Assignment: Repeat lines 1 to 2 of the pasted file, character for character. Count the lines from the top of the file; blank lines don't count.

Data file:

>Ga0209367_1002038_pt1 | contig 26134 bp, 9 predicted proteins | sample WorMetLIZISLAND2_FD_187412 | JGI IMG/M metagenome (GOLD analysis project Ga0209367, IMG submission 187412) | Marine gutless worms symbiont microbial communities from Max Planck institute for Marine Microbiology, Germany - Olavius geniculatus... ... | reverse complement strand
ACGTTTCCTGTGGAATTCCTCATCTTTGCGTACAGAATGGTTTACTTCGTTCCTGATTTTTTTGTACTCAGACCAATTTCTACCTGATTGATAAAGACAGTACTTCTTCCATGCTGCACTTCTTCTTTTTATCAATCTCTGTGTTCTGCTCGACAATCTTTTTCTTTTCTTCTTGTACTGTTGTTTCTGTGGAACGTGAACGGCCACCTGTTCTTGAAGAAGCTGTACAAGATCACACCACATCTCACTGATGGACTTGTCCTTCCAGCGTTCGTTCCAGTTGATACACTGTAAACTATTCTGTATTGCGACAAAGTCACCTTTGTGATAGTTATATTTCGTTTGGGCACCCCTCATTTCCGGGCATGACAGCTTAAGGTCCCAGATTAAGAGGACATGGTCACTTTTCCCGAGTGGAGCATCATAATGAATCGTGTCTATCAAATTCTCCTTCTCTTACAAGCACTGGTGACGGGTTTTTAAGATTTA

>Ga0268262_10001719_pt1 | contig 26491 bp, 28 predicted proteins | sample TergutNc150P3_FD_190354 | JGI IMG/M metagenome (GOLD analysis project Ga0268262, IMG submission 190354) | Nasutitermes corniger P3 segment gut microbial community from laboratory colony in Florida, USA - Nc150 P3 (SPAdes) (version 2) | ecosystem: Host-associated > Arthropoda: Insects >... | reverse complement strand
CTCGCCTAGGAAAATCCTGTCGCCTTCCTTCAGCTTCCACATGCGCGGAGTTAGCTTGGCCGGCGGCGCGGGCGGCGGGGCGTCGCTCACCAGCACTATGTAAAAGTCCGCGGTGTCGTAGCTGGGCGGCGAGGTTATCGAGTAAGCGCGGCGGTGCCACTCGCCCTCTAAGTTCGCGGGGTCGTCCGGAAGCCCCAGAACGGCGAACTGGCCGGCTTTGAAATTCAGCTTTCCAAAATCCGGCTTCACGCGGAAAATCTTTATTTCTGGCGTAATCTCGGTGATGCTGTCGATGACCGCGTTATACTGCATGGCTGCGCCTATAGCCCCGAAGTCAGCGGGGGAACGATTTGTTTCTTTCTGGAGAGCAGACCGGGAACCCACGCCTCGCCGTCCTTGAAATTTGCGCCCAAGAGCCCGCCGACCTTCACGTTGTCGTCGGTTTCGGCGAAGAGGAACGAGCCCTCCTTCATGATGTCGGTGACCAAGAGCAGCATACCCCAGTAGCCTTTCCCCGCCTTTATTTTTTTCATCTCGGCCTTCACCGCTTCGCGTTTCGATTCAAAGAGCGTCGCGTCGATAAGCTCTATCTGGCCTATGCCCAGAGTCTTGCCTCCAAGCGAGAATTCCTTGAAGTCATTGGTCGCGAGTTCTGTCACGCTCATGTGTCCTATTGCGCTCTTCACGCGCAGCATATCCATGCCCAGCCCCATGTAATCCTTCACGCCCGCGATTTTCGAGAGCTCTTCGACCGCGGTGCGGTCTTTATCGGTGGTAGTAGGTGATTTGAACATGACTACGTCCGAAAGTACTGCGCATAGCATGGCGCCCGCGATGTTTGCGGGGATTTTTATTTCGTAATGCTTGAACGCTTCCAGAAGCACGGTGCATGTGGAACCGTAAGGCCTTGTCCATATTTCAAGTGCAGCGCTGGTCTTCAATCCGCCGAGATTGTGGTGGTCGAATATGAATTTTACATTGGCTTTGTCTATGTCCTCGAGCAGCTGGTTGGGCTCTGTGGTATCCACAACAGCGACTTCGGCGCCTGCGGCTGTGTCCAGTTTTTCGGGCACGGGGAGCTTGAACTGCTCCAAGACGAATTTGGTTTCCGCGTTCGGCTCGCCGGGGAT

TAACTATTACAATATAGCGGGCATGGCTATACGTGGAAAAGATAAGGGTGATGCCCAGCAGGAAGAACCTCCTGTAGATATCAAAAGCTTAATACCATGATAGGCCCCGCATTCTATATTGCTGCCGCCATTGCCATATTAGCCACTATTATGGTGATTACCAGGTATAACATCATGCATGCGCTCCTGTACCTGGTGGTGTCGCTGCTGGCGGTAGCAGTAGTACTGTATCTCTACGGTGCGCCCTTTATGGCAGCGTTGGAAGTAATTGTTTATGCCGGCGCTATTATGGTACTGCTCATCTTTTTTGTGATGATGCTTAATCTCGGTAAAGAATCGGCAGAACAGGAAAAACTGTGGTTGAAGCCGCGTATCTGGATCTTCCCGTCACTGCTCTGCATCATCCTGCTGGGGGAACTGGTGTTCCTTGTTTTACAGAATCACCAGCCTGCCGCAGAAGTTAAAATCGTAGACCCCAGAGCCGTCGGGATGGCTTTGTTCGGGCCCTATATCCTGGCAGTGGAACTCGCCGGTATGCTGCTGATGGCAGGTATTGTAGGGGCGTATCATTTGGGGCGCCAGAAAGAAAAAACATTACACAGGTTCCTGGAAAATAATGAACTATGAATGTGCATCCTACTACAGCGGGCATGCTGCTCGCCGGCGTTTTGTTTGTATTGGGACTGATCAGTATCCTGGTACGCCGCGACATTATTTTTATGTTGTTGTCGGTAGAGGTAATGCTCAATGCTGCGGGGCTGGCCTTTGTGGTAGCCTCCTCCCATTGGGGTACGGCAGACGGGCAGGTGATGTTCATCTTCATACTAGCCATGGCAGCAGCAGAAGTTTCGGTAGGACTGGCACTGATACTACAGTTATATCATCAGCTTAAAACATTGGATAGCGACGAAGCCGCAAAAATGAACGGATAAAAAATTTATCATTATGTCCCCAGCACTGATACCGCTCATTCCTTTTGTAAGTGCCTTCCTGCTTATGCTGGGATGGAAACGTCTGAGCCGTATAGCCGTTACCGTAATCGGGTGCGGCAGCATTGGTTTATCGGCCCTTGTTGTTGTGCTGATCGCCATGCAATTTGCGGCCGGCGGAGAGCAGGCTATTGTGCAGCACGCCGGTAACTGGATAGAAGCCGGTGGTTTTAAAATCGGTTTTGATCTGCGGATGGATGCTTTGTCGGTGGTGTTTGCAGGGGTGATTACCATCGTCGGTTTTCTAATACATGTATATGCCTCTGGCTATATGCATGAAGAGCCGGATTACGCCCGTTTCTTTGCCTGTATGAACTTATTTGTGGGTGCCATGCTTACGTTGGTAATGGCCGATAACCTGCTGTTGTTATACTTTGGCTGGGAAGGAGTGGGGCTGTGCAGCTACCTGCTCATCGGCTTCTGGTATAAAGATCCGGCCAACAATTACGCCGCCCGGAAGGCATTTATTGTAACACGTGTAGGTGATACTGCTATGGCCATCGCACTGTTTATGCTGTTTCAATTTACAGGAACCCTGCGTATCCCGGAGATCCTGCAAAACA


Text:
>Ga0209367_1002038_pt1 | contig 26134 bp, 9 predicted proteins | sample WorMetLIZISLAND2_FD_187412 | JGI IMG/M metagenome (GOLD analysis project Ga0209367, IMG submission 187412) | Marine gutless worms symbiont microbial communities from Max Planck institute for Marine Microbiology, Germany - Olavius geniculatus... ... | reverse complement strand
ACGTTTCCTGTGGAATTCCTCATCTTTGCGTACAGAATGGTTTACTTCGTTCCTGATTTTTTTGTACTCAGACCAATTTCTACCTGATTGATAAAGACAGTACTTCTTCCATGCTGCACTTCTTCTTTTTATCAATCTCTGTGTTCTGCTCGACAATCTTTTTCTTTTCTTCTTGTACTGTTGTTTCTGTGGAACGTGAACGGCCACCTGTTCTTGAAGAAGCTGTACAAGATCACACCACATCTCACTGATGGACTTGTCCTTCCAGCGTTCGTTCCAGTTGATACACTGTAAACTATTCTGTATTGCGACAAAGTCACCTTTGTGATAGTTATATTTCGTTTGGGCACCCCTCATTTCCGGGCATGACAGCTTAAGGTCCCAGATTAAGAGGACATGGTCACTTTTCCCGAGTGGAGCATCATAATGAATCGTGTCTATCAAATTCTCCTTCTCTTACAAGCACTGGTGACGGGTTTTTAAGATTTA